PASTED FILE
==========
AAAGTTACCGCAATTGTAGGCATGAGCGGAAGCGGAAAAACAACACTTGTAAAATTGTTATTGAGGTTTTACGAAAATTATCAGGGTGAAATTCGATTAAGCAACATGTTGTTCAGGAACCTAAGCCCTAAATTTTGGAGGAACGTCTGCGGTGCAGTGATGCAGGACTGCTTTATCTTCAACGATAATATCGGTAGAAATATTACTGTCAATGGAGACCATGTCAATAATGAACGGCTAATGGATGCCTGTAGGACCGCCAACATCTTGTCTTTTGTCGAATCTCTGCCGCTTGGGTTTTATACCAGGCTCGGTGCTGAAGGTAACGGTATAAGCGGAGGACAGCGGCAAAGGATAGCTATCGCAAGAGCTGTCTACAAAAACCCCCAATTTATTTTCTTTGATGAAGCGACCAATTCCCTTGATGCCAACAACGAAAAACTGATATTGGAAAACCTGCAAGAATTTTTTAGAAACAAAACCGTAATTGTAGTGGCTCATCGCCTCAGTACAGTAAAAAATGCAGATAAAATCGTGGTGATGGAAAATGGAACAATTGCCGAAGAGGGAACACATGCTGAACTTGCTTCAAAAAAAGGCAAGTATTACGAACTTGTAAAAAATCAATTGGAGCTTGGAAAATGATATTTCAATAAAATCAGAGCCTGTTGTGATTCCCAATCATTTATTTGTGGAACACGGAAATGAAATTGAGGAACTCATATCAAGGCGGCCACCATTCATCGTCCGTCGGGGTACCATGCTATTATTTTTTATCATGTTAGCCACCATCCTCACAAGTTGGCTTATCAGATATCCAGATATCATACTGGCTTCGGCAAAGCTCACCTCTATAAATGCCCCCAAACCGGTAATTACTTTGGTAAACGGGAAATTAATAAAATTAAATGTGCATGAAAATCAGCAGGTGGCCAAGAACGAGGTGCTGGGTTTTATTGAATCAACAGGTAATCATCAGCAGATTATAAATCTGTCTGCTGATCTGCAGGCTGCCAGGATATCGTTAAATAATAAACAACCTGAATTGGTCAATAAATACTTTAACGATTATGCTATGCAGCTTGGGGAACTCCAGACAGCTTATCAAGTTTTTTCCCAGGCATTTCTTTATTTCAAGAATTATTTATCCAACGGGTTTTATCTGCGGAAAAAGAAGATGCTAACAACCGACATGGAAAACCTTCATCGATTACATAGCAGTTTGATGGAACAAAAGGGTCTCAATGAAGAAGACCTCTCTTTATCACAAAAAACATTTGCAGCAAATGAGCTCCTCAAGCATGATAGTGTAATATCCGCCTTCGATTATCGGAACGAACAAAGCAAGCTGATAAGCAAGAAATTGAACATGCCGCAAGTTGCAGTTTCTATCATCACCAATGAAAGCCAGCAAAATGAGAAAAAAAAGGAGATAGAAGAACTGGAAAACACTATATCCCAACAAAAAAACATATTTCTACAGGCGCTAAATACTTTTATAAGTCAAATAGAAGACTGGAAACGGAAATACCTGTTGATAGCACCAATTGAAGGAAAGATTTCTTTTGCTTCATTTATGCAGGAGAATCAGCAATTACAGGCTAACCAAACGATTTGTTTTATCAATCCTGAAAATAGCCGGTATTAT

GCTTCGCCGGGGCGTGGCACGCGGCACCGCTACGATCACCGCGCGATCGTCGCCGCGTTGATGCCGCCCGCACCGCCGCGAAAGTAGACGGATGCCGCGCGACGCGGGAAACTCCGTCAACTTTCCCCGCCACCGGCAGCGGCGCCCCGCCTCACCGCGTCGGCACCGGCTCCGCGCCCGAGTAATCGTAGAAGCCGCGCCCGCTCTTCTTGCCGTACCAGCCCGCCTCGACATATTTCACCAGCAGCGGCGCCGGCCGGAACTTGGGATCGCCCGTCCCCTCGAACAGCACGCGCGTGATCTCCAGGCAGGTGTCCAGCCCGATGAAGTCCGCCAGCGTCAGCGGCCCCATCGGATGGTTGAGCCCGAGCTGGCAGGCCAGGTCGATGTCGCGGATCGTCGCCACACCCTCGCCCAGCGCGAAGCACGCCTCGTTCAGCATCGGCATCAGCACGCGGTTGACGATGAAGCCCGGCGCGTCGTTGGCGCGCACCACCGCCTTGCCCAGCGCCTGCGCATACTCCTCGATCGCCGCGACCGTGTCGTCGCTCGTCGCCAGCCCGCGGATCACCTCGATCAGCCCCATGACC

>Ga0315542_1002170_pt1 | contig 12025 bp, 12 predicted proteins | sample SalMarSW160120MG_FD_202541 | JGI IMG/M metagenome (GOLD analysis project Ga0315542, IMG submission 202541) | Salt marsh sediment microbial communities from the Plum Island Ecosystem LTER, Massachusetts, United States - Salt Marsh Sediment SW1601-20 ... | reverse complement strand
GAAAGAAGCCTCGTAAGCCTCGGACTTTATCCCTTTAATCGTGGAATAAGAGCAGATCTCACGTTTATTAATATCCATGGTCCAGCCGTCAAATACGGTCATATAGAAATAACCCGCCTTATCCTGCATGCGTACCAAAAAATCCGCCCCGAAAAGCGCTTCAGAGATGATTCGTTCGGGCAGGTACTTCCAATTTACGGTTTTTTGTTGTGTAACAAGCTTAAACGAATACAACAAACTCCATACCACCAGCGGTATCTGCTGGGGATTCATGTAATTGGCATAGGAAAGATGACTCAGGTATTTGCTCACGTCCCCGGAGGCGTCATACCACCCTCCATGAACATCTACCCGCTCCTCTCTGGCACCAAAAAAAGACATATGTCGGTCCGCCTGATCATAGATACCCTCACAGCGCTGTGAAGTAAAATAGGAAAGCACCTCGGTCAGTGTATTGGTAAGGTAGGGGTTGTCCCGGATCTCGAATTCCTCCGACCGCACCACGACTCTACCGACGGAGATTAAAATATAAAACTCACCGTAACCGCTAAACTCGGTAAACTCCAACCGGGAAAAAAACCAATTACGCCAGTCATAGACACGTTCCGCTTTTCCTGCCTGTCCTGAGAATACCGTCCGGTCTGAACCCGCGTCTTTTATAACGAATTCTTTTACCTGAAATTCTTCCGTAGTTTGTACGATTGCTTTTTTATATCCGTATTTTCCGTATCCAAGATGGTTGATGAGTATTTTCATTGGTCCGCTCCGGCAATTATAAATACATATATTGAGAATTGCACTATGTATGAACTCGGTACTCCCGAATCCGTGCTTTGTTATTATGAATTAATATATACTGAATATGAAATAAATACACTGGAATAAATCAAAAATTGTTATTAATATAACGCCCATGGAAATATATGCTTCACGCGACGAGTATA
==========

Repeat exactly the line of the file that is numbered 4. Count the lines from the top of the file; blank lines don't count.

GAAAGAAGCCTCGTAAGCCTCGGACTTTATCCCTTTAATCGTGGAATAAGAGCAGATCTCACGTTTATTAATATCCATGGTCCAGCCGTCAAATACGGTCATATAGAAATAACCCGCCTTATCCTGCATGCGTACCAAAAAATCCGCCCCGAAAAGCGCTTCAGAGATGATTCGTTCGGGCAGGTACTTCCAATTTACGGTTTTTTGTTGTGTAACAAGCTTAAACGAATACAACAAACTCCATACCACCAGCGGTATCTGCTGGGGATTCATGTAATTGGCATAGGAAAGATGACTCAGGTATTTGCTCACGTCCCCGGAGGCGTCATACCACCCTCCATGAACATCTACCCGCTCCTCTCTGGCACCAAAAAAAGACATATGTCGGTCCGCCTGATCATAGATACCCTCACAGCGCTGTGAAGTAAAATAGGAAAGCACCTCGGTCAGTGTATTGGTAAGGTAGGGGTTGTCCCGGATCTCGAATTCCTCCGACCGCACCACGACTCTACCGACGGAGATTAAAATATAAAACTCACCGTAACCGCTAAACTCGGTAAACTCCAACCGGGAAAAAAACCAATTACGCCAGTCATAGACACGTTCCGCTTTTCCTGCCTGTCCTGAGAATACCGTCCGGTCTGAACCCGCGTCTTTTATAACGAATTCTTTTACCTGAAATTCTTCCGTAGTTTGTACGATTGCTTTTTTATATCCGTATTTTCCGTATCCAAGATGGTTGATGAGTATTTTCATTGGTCCGCTCCGGCAATTATAAATACATATATTGAGAATTGCACTATGTATGAACTCGGTACTCCCGAATCCGTGCTTTGTTATTATGAATTAATATATACTGAATATGAAATAAATACACTGGAATAAATCAAAAATTGTTATTAATATAACGCCCATGGAAATATATGCTTCACGCGACGAGTATA